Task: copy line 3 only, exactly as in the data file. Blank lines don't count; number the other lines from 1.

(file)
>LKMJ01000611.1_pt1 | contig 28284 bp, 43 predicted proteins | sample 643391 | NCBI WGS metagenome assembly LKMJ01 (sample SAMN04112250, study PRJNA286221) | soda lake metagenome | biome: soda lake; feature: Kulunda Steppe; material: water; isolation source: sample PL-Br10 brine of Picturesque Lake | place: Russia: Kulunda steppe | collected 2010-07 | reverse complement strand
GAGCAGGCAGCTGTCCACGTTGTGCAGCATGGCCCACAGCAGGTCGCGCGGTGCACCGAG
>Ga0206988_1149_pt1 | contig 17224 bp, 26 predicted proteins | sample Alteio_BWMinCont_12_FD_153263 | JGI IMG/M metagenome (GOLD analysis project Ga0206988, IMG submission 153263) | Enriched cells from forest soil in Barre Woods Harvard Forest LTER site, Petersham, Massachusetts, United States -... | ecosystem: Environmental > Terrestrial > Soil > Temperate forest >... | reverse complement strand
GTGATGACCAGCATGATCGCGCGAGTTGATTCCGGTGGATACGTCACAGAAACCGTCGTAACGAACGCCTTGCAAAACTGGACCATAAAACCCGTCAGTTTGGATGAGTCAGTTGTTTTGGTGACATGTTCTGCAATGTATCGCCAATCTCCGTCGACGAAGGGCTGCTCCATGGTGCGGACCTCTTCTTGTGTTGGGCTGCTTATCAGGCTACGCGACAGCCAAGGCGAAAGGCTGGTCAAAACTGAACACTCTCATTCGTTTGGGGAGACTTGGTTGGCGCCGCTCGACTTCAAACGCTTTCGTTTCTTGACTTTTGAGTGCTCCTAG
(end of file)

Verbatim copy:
>Ga0206988_1149_pt1 | contig 17224 bp, 26 predicted proteins | sample Alteio_BWMinCont_12_FD_153263 | JGI IMG/M metagenome (GOLD analysis project Ga0206988, IMG submission 153263) | Enriched cells from forest soil in Barre Woods Harvard Forest LTER site, Petersham, Massachusetts, United States -... | ecosystem: Environmental > Terrestrial > Soil > Temperate forest >... | reverse complement strand